Mar 02,2016 – JORDAN TIMES – DAOUD KUTTAB
A big question is looming regarding the Palestinian-Israeli conflict: How serious is the French initiative that aims at leading an international effort to help kick start negotiations on the two-state solution?
Equally important is to figure out where exactly Washington stands on this proposal.
When the Obama administration said publicly that it did not expect the two-state solution to happen under President Barack Obama’s watch, was that a hint and a wink to Europe to take a lead role?
While second term US presidents are usually free of pressure from pro-Israel lobbyists, some believe that Obama spent all his political capital on the Iran nuclear deal and is not interested in dealing with a case with questionable potential for success.
The French initiative of former prime minister Laurent Fabius appears to have gained (rather than lose) steam after his departure and replacement with Jean-Marc Ayrault.
The difference is that Fabius had warned Israel that if it rejects the initiative, France would recognise the state of Palestine, as the French public wants, while Ayrault preferred to keep Plan B under cover rather than make it public.
France, as well as the rest of the international community, would certainly be happy to participate in some sort of process that could produce tangible results in a conflict that continues to poison the region.
Special American assistant for Arab-Israeli affairs, Robert Malley, had publicly said that the Palestine issue was a constant recruiter to extremism and highlighted the need to resolve it.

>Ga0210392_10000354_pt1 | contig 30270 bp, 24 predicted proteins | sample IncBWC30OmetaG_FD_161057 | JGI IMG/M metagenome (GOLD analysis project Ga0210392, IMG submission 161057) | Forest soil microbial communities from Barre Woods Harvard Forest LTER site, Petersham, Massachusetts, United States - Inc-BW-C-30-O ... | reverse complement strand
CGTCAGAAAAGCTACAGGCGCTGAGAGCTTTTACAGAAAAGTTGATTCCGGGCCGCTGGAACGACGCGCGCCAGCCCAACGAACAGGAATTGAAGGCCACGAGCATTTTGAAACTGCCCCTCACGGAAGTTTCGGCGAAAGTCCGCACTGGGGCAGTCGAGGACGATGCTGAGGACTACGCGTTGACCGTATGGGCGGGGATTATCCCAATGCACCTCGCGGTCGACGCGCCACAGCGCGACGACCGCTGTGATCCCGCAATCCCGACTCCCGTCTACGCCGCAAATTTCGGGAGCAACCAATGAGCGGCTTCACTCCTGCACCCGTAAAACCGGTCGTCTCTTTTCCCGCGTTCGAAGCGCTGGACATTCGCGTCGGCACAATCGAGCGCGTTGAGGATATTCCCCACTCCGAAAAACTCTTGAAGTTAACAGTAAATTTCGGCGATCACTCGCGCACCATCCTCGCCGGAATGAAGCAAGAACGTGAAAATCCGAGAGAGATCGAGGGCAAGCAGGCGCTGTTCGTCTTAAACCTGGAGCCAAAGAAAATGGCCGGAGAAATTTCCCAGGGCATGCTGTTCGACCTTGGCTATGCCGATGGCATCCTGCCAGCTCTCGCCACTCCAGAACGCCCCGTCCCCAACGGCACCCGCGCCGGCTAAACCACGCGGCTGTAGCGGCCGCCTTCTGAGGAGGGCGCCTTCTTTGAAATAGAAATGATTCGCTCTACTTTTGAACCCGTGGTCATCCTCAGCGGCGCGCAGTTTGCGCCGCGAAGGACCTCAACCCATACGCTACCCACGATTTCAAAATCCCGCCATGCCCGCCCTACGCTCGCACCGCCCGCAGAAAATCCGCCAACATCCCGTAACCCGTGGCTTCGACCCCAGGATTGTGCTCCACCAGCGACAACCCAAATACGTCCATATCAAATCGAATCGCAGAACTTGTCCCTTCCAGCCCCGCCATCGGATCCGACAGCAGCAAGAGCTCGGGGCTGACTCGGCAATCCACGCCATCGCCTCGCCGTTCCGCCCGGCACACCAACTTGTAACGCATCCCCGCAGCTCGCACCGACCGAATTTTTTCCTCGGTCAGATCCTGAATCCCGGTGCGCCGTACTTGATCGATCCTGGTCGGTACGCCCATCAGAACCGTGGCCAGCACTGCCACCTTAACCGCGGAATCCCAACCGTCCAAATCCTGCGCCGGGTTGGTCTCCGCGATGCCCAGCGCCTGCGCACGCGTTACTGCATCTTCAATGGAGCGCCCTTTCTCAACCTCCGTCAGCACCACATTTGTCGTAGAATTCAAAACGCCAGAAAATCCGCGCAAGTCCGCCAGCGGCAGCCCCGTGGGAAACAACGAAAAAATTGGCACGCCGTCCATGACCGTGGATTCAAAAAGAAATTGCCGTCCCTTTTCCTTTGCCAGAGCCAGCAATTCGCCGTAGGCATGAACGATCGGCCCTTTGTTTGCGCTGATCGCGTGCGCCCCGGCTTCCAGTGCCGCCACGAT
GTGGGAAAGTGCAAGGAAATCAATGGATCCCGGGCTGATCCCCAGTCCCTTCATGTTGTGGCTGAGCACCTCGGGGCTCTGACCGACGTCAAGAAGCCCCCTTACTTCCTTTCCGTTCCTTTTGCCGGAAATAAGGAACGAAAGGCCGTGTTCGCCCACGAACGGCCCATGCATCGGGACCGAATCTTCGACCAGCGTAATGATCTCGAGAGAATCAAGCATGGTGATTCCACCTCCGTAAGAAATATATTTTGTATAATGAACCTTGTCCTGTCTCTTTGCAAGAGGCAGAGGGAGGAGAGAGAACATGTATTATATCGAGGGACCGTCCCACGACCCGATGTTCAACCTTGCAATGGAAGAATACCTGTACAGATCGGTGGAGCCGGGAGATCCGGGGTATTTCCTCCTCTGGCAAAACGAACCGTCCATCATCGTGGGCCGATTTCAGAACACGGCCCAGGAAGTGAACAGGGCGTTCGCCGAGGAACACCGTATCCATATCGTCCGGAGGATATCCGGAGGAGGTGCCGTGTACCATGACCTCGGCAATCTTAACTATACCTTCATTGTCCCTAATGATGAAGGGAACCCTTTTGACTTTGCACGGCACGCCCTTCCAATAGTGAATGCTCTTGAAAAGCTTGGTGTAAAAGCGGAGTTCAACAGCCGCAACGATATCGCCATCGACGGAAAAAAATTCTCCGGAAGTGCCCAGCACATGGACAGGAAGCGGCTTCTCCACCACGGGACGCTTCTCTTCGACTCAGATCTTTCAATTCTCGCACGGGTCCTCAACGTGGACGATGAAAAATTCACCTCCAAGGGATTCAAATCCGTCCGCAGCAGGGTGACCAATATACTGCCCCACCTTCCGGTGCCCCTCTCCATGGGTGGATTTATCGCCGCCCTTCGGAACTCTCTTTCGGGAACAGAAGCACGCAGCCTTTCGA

France, with clear and strong support from the Obama administration, would be perfect to begin a process that can include all international parties as well as the two protagonists.
Europe, the US, Russia and the Arab world are all needed to help Palestinians and Israelis find a solution.
Many believe that a solution exists (based on the Clinton parameters, more or less), but to implement it requires strong and unbreakable political will.
The only party that can stop such an international process would be the US and, specifically, various elements of the pro-Israel lobby who have tremendous power over the Republican and to a lesser degree the Democratic Party.
An incentive to encourage all parties to negotiate seriously is necessary.
Strengthening sanctions, as Hillary Clinton keeps reminding us, was a key element in convincing the Iranians to make serious concessions during talks.
But what would make the Israelis under Netanyahu do the same?
Fabius may be right when he believes that recognition of Palestine might be the stick that needs to be waived to the Israelis to encourage them to come to Paris next July determined to negotiate the two-state solution or else face Western recognition of Palestine.
If France, a permanent member of the UN Security Council, takes its public’s desire and recognises Palestine formally, the UK and all of Europe would come on board, thus leaving the US as the possible only world power holding out.
If the talks in the summer and fall fail, and Europe recognises Palestine, an intriguing issue might ensue.
What if Clinton wins the November US elections and is privately consulted about the issue? Her head might tell her that this is the right decision to make, but the donors and lobbyists that she is beholden to might tell her otherwise.
But then, Obama, who will still have a little more in office, can present a solution that Clinton can accept after inauguration as part of reality, without having to take a position either way.
The US Supreme Court ruled last year on a case regarding the city of Jerusalem, deciding that the executive branch, i.e., the president, has the sole and absolute right to recognise countries.
The possibility of a US parallel to the Balfour Declaration, this time in favour of the Palestinians, might seem far-fetched, but should appeal to a president of African and Muslim ancestry who cares about how history will view his presidency.
For the above idea to take shape, Israel will have to show total obstructionism (which will not be hard) and France and the UK will have to have the courage to recognise Palestine and push for a Security Council resolution on which the Obama administration, if all the stars are aligned, might choose to abstain.